Water, power supply still a dream to these villagers

A partial view of people waiting for their turn to fetch water from the small tank in  Koranakudige, which is the only source of water for over 80 families here. DH photo

There are several pipelines and a tank too but this big tank, which was built about 2 years ago is of no use to the residents of Koranakudige village. The tank now has lush green grass growing around it as it has been left unused for long time. With the main tank going useless, the residents are dependent of a small tank for water supply. Over 80 families from the region are often seen waiting near the small tank waiting for their turn to come to fetch water from the tank.

With this kind of living condition struggle for drinking water has become an integral part of their life. Situated on the bank of the river Thunga, Koranakudige faces some serious problems, which has given this village status of being a backward, underdeveloped village and drinking water problem is one of such problems.

There are over 300 people living in the village, of whom most of the families are BPL families working as daily wage workers. The living condition of the families is so poor that there are over 40 households who do not have electricity connection. Oil and kerosene lamps are their source of light. Water is pumped to the small tank once a day and with this begins a rat race to the pump to fetch one or two buckets of water for the day’s use. The limited water pumped to the tank is not adequate enough for 80 families.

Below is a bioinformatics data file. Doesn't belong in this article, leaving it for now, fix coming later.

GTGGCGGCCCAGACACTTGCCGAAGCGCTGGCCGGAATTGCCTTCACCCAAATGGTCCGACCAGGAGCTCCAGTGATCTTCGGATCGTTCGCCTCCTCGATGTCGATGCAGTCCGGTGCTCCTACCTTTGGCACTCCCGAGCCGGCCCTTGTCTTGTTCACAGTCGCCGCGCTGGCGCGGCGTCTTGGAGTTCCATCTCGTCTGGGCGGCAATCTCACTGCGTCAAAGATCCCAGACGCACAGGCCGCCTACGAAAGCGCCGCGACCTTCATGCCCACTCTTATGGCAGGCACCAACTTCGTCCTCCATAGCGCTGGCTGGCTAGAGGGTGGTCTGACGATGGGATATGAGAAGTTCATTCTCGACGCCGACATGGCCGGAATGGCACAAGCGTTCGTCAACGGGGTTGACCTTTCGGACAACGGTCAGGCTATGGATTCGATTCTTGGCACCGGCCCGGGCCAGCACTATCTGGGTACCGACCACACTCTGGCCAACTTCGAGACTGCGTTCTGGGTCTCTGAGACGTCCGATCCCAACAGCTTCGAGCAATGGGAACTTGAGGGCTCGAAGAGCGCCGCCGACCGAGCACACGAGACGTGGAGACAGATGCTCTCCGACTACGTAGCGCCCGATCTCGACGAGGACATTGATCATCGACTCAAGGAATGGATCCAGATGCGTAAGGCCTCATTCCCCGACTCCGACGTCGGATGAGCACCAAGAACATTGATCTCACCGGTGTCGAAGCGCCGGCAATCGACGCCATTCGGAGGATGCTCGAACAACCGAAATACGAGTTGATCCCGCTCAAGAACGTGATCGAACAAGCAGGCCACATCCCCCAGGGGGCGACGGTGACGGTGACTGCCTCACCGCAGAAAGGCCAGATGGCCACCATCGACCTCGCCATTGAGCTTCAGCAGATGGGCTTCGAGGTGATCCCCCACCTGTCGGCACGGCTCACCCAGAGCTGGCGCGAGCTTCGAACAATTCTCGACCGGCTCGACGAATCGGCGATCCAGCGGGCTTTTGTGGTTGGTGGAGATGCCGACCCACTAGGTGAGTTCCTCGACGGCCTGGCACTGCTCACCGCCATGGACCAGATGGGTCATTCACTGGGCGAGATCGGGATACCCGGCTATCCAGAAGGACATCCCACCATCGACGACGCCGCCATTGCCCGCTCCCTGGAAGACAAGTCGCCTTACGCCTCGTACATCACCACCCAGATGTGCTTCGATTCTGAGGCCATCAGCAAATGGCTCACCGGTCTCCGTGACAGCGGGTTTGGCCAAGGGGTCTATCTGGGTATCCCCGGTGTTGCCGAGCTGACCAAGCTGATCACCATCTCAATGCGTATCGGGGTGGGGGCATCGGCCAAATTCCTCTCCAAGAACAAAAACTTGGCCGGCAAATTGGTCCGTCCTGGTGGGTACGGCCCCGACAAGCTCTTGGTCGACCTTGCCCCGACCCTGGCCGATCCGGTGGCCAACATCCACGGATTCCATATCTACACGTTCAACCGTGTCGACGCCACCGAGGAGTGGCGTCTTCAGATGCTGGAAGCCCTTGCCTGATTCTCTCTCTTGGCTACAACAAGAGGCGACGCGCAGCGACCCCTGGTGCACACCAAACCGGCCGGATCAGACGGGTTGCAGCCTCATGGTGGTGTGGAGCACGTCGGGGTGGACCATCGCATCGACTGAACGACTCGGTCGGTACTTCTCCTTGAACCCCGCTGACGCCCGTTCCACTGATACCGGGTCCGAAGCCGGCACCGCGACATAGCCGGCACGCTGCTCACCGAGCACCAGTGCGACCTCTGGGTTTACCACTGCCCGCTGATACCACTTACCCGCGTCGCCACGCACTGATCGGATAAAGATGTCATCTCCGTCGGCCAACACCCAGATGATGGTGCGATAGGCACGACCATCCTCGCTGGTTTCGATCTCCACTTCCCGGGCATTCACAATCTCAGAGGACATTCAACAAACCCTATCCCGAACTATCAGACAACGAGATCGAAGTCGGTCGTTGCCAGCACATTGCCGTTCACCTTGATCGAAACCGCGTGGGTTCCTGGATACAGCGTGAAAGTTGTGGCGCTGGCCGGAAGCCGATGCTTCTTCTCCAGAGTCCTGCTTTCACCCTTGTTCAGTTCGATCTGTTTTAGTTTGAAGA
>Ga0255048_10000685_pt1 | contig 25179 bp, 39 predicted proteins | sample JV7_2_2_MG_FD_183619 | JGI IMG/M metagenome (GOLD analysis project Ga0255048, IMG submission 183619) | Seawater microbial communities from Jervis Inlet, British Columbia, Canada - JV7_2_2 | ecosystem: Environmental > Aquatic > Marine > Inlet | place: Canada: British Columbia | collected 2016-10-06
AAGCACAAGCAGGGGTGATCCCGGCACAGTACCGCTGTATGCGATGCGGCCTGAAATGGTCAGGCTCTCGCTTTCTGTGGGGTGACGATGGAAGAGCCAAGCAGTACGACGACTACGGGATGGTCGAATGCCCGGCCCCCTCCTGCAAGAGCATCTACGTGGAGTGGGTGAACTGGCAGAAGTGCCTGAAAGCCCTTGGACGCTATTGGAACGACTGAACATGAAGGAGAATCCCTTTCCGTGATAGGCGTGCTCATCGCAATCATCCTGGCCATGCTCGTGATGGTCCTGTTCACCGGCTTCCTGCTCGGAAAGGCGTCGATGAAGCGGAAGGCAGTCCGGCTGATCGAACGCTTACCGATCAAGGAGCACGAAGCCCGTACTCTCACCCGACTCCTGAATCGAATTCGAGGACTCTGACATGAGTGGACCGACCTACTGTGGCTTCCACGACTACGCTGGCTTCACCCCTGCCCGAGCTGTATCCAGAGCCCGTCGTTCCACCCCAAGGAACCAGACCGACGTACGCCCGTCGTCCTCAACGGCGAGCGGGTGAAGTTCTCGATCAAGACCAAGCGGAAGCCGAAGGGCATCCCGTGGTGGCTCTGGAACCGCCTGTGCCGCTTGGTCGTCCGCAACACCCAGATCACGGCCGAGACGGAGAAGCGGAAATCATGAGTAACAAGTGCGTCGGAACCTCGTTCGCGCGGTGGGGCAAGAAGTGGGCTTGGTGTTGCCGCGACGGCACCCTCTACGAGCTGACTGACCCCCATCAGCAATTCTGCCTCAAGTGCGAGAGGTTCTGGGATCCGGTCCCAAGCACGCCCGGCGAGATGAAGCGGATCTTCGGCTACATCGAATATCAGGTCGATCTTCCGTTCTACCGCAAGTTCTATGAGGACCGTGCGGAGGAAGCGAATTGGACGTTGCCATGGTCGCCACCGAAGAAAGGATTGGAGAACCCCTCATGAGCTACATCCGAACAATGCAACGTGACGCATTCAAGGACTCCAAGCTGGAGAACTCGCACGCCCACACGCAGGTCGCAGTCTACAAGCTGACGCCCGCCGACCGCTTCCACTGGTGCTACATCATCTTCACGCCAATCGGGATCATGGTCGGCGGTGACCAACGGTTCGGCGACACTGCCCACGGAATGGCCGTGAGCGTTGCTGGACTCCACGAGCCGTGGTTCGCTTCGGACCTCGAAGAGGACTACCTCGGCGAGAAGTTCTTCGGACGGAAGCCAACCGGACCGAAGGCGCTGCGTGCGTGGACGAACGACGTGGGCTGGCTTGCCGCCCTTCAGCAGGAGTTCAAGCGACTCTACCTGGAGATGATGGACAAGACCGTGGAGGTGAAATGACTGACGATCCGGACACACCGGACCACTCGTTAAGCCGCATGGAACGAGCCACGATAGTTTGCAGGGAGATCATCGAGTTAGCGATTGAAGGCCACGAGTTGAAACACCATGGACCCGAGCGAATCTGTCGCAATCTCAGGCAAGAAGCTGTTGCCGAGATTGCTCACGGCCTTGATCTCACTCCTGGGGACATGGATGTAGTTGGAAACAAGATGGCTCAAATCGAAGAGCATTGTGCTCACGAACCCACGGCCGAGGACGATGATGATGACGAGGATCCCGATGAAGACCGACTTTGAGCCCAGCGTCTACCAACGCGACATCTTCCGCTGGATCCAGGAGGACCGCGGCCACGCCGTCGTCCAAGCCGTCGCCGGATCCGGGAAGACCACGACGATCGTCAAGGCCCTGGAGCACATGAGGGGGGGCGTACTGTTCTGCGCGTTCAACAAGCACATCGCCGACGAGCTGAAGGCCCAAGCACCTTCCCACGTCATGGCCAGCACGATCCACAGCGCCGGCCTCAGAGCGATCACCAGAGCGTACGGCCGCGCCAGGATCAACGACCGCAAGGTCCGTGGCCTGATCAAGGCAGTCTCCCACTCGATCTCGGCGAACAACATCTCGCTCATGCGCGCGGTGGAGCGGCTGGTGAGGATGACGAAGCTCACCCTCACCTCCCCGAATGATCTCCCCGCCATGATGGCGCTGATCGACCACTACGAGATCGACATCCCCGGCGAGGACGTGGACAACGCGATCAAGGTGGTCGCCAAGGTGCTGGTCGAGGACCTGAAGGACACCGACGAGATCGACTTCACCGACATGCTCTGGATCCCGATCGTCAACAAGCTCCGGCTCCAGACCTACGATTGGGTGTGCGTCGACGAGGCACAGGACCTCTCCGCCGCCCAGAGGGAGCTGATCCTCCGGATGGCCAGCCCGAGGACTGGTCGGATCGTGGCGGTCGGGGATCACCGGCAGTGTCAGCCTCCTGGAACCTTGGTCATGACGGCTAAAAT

The demands of the villagers are not much. In fact, the only principal demand is adequate supply of water. Even this simple demand has been falling on deaf ears. No politicians, officials and leaders have paid heed to it so far.

While the Government has been striving for universal education, one may have to note that there are 20 children eligible to go to Anganwadis and there is not even one anganwadi in the village. The villagers have to send the children to Gandaghatta or Rajanagara Anganwadis, which are about 3 kms away. Since it is practically not possible to send the children so far, parents have opted to keep them at home. With difficult situation, the villagers have been making a living, with the hope their problems will be solved one day.

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